What’s love got to do with it?

Romantic love and work are not good bedfellows, despite what you’ve seen on “Mad Men,” “Boston Legal,” and “The Office.” For example, allowing your supervisors to date their subordinates may lead to an affair you would prefer not to remember.

Take the case of Marino Roa, who was romantically involved with two female subordinates. One of those women gave him a Valentine’s Day gift. And guess what?

Marino’s wife found the gift and confronted him. So he asked his brother and subordinate at work, Fernando, to tell his wife that the gift was for him. Fernando agreed but later revealed the true story to Marino’s wife.

So what did Marino do? Apologize to his wife, end the affairs, and thank his brother for helping him save his marriage? Guess again.

Marino made Fernando’s life at work miserable. Fernando then complained about Marino’s sexual harassment of the two women he was involved with to the company’s owner. (Why Fernando didn’t complain about Marino’s harassment of him is anyone’s guess. Perhaps brotherly love?)

Marino’s harassment of Fernando intensified. His employment was terminated later that year. Fernando sued the company and Marino (no more brotherly love) for unlawful retaliation, among other things.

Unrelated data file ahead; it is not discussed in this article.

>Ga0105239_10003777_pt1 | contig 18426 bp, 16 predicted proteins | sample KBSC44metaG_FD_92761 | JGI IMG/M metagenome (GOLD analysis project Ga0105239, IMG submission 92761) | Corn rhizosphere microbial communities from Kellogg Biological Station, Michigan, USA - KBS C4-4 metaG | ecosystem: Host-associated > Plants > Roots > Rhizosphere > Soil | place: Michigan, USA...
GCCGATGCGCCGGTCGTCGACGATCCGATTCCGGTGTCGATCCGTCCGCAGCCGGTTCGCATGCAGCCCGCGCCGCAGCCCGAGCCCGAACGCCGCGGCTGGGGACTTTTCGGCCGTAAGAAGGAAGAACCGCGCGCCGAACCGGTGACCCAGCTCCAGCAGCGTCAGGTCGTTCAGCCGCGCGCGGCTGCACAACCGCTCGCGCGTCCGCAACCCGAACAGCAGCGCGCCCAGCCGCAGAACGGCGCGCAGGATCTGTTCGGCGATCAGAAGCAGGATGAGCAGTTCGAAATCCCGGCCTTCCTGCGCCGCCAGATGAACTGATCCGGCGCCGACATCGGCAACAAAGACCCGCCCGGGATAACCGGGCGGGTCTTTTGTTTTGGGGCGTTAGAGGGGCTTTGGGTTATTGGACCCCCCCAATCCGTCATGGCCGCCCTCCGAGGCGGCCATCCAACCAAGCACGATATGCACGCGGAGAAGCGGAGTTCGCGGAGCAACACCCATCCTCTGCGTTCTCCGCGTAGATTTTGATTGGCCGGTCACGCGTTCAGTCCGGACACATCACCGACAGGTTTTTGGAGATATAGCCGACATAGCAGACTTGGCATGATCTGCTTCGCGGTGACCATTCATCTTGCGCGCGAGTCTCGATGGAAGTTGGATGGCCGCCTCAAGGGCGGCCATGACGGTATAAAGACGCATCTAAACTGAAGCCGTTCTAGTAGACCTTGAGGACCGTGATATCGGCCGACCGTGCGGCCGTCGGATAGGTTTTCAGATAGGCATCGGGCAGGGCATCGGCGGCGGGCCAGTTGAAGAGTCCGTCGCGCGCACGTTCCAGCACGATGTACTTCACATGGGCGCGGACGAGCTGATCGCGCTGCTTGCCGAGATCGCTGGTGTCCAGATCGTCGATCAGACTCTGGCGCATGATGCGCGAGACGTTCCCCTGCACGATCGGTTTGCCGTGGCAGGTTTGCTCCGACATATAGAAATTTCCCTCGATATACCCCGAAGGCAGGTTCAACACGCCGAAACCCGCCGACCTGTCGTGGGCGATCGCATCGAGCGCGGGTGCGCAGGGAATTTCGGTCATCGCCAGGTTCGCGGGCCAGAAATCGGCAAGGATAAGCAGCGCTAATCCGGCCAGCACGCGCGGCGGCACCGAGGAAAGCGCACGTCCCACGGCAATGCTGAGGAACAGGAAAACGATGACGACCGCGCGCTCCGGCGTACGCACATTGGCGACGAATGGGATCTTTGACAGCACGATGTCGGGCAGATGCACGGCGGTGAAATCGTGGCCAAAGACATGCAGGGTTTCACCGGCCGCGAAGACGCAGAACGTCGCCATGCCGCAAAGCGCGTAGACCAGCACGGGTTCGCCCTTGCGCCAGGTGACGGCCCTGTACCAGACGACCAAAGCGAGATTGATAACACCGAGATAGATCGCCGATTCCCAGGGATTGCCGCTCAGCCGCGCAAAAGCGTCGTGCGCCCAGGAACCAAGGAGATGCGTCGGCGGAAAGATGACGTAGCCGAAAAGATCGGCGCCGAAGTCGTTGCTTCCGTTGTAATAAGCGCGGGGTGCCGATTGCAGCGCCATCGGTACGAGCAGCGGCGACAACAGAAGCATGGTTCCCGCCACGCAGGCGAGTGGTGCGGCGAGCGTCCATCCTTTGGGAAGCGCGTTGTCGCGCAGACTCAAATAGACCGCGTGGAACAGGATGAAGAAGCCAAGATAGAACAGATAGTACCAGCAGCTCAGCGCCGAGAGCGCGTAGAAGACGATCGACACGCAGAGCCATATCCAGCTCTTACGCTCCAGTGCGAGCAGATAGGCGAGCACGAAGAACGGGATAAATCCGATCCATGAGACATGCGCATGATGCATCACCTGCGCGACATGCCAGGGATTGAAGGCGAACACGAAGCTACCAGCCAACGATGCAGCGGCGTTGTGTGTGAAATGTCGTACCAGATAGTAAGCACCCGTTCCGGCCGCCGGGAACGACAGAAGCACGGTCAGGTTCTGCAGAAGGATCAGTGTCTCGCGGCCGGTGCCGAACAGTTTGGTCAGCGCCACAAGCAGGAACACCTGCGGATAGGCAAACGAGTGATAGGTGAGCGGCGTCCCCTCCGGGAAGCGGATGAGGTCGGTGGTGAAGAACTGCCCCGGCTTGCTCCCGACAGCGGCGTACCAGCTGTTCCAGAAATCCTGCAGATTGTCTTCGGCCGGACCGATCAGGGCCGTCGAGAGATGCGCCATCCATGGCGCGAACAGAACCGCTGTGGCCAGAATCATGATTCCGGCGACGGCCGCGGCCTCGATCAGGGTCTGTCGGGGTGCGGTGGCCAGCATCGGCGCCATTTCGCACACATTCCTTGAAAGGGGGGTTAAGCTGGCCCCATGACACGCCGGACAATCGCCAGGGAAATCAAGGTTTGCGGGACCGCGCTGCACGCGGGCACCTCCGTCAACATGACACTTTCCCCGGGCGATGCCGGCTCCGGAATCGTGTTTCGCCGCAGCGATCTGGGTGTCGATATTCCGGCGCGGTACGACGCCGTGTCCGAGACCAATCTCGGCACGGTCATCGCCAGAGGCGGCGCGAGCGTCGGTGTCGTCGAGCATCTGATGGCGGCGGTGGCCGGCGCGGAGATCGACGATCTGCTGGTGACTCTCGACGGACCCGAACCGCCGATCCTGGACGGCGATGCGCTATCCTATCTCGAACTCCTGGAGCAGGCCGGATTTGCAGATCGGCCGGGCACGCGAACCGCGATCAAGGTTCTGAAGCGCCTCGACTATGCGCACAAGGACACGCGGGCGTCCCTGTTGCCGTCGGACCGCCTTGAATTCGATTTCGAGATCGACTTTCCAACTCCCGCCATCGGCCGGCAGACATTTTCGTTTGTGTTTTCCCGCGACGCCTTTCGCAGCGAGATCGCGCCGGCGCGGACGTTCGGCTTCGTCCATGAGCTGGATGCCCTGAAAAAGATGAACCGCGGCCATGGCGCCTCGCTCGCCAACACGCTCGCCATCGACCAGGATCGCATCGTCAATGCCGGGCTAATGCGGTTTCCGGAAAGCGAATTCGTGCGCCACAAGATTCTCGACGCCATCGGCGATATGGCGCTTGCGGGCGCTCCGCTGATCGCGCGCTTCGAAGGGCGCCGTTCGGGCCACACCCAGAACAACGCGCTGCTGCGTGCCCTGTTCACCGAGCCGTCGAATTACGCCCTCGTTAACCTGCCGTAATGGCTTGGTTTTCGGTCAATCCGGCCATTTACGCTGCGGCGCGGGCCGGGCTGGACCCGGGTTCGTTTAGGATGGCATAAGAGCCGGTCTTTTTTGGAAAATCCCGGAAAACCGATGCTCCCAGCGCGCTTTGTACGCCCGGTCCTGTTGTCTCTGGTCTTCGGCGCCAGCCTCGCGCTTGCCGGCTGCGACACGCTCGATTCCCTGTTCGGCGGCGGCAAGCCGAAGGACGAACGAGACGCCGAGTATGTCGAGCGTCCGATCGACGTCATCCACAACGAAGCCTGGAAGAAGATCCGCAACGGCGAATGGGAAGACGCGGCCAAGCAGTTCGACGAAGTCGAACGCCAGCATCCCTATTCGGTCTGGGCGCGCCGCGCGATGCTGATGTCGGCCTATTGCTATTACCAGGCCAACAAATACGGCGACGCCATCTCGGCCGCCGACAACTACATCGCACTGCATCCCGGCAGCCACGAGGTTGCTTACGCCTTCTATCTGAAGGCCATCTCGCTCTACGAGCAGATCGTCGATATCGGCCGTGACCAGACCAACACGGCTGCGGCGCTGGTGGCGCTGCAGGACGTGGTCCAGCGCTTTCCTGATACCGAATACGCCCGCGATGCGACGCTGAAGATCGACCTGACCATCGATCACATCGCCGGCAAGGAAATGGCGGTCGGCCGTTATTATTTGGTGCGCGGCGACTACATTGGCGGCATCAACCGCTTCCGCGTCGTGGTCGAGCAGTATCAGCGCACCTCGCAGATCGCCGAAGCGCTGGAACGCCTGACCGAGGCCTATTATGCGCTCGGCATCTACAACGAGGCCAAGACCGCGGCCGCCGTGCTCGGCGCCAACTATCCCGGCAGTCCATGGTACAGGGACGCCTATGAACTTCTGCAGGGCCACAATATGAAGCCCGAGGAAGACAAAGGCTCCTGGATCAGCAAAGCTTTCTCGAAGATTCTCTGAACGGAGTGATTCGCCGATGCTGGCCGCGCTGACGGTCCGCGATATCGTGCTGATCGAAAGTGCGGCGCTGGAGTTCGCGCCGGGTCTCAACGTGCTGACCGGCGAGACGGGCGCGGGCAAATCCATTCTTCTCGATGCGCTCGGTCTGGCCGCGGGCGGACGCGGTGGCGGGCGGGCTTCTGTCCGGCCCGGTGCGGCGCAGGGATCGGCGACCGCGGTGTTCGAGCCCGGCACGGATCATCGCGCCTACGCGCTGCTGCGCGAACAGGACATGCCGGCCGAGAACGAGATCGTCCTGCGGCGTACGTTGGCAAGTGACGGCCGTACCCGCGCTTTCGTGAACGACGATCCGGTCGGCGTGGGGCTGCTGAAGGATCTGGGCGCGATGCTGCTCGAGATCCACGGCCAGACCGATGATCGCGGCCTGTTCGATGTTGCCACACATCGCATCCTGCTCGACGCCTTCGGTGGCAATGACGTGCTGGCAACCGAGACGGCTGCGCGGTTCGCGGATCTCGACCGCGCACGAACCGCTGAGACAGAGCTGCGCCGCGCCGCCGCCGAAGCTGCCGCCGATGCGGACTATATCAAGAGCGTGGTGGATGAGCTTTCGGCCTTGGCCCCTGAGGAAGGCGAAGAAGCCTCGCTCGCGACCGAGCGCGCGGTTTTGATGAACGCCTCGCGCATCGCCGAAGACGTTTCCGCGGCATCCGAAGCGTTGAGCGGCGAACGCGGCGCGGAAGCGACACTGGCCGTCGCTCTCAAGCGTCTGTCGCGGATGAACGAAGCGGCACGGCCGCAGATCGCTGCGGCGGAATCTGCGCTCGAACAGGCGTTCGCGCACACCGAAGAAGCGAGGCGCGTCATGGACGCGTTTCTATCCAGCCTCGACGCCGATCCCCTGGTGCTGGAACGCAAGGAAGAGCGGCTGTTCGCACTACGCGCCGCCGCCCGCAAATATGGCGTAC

Key lessons you can learn from this case, which went all the way to the New Jersey Supreme Court:

1. Strongly discourage your managers from dating their subordinates, whether or not they are married to someone else.

Tip: If you encourage your employees to have a life outside of work, they’ll be less likely to date one another.

In addition, an office dating policy that incorporates the use of love contracts will go a long way toward saving yourself from these headaches that can lead to lawsuits:

• The supervisor won’t take “no” for an answer to his sexual propositions.

• The relationship goes sour, and the subordinate claims it wasn’t consensual all along.

• The relationship goes sour, and the supervisor retaliates against her former lover.

• The relationship never gets off the ground, and the supervisor disciplines the subordinate for legitimate reasons, but the subordinate perceives the discipline as retaliatory.

• Other employees complain of “paramour favoritism.”

• The couple’s hugs and kisses make other employees uncomfortable.

2. If at all possible, do not permit relatives or lovers (see number 1) to be in a reporting relationship at work.

Your office dating and conflict of interest policies should cover this.

3. Do not tolerate retaliation, period, particularly if the employee affected has complained about a supervisor’s misconduct.

Your sexual harassment complaint policy should emphasize zero tolerance for retaliation. For the fifth consecutive year, retaliation-based charges were the most common received by the U.S. Equal Employment Opportunity Commission during fiscal year 2013. And sexual harassment charges were the most likely to result in an initial finding in favor of the employee.

Most importantly, none of these policies are worth a box of chocolates unless you educate your employees about them and train your managers to enforce them uniformly.

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